In the past year, the unsheltered total has more than doubled, and the overall total rose by 40%. In Hot Springs, the very large majority of people experiencing homelessness are single males.

Sue Legal of Ouachita Children’s Center told a reporter that this year’s higher count doesn’t necessarily mean an increase in the actual number of homeless people, but does reflect the benefits of pleasant weather and a bigger volunteer team. Even so, she believes that many people living in concealed rural camps were not counted.

Shoutout to Washington/District of Columbia, which is in fifth place. The capitol of the United States of America, the most powerful and morally superior nation on earth, has a homeless population of at least 8,350, smaller than only four other American cities.

Reactions?

Source: “The U.S. Cities With The Largest Homeless Populations [Infographic],” Forbes.com, 11/25/16
Source: “Counting in the dark,” RealChangeNews.ort, 01/25/17
Source: “Counting America’s hidden homeless,” AlJazeera.com, 01/31/17
Source: “New homeless counting system starting this year,” MapleValleyReporter.com, 02/03/17
Source: “Homeless count shows increase of unsheltered,” Hotsr.com, 02/10/17
Photo credit: Tony Brooks (yeahbouyee) via Visualhunt/CC BY

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How Clean Does a New Broom Sweep?

homeless-vs-wall-costNobody wants to flush dollars down the toilet. Here is a sentence from “An Open Letter to the Trump Administration”; written by House the Homeless:

Attack Taxpayer Waste: Address the shortcomings of the Supplemental Security Income Stipend, SSI that will result in recipients being able to afford basic rental housing with the disability stipend they already receive.

But in the legislative environs of Washington, D.C., there are many who believe that Social Security, housing assistance, and disability stipends are the taxpayer waste. Similarly, House the Homeless would like to see the minimum wage raised, preferably in the form of the carefully designed Universal Living Wage.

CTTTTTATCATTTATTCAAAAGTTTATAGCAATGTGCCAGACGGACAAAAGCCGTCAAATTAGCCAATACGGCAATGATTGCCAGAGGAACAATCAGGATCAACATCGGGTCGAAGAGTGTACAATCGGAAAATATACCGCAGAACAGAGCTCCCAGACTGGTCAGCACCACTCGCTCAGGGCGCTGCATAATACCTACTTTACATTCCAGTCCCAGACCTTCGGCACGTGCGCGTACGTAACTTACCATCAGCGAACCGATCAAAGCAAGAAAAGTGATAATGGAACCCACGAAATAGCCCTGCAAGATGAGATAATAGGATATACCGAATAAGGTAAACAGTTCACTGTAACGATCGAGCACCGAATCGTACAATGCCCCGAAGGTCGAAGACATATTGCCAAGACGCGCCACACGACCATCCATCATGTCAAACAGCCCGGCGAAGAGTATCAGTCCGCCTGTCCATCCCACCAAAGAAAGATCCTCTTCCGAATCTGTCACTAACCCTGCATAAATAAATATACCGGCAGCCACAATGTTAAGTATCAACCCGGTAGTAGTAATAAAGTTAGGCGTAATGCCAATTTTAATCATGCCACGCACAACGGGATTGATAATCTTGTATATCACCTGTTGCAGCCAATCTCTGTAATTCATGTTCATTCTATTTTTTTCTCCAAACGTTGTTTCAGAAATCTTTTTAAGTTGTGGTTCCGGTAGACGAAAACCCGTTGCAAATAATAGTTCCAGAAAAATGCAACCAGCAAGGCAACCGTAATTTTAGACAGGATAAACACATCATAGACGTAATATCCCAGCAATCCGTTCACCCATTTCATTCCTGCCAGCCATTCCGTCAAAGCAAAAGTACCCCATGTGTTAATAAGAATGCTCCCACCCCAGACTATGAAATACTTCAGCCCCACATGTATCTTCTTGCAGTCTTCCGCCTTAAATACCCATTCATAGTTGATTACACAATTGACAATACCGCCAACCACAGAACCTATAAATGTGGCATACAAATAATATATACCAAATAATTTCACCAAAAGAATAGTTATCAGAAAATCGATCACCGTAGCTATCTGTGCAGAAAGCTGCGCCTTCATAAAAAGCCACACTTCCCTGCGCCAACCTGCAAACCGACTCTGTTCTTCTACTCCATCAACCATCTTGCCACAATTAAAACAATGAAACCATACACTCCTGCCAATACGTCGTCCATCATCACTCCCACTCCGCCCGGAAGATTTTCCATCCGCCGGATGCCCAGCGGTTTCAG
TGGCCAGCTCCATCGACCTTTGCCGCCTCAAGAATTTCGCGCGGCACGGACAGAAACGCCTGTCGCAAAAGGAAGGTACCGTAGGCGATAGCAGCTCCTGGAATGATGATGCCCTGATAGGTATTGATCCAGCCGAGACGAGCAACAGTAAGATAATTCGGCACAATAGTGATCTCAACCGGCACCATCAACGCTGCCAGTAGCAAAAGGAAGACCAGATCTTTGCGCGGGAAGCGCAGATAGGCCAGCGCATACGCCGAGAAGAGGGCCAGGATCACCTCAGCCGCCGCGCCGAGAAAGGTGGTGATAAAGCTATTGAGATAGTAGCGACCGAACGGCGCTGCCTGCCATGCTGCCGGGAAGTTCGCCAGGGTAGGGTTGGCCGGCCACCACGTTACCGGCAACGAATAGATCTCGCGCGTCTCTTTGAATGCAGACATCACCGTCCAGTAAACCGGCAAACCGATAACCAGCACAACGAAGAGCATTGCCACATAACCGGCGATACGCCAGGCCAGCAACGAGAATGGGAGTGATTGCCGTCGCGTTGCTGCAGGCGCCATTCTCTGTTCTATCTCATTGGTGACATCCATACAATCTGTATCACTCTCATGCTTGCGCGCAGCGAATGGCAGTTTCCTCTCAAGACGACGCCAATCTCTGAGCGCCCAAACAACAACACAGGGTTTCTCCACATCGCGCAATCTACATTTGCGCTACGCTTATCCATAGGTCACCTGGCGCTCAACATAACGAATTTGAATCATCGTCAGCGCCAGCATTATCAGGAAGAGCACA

However, a lot of politicians want to see no minimum wage, period.

According to the organizations that keep track of these matters, basic housing has become even less affordable in recent years. All kinds of crazy talk is going around, about messing with Social Security and other safety-net programs. There will be tax cuts, but not for those who need them. Veterans will have to struggle to get their due.

What else will the new administration mean for the half-million Americans who are experiencing homelessness? According to the Los Angeles Homeless Services Authority, 47,000 of them live in the entertainment capitol, which is where ABC’s Antony Funnell learned that:

The homeless of LA don’t fit an easy stereotype — they’re young, old, male, female, black, white, Asian and Hispanic. Some clearly have mental health issues.

Some work during the day and live on the streets at night. Some are shabbily attired, others well dressed.

Not all of them sleep on the streets. Some find accommodation in homeless shelters. But there are too many people for the services available and nowhere near enough beds for everyone.

Anyone who follows the news will have noticed stories originating from many cities, about plans to end homelessness; and a lot fewer stories announcing the end of homelessness in any actual place. LA Mayor Eric Garcetti has a plan to eradicate homelessness.

Last year the city’s minimum wage went up to $15, and voters passed a $1.2 billion bond issue that will pay for the building of 1,000 apartment units per year over a 10-year period. So, that’s a bright spot. But nationally, the big picture does not look promising.

To lead HUD (Housing and Urban Development), the new president chose a multimillionaire doctor who is of course fully on board with the tax-cut concept, and who begrudges the expenditure of federal money on anything except armaments. He is known to be “philosophically opposed” to welfare programs of all kinds, and criticizes anti-discrimination rules as “social engineering,” so this does not bode well. The department employs around 8,300 people to keep the wheels turning and, hopefully, compensate for Ben Carson’s lack of field experience other than having lived in public housing as a child.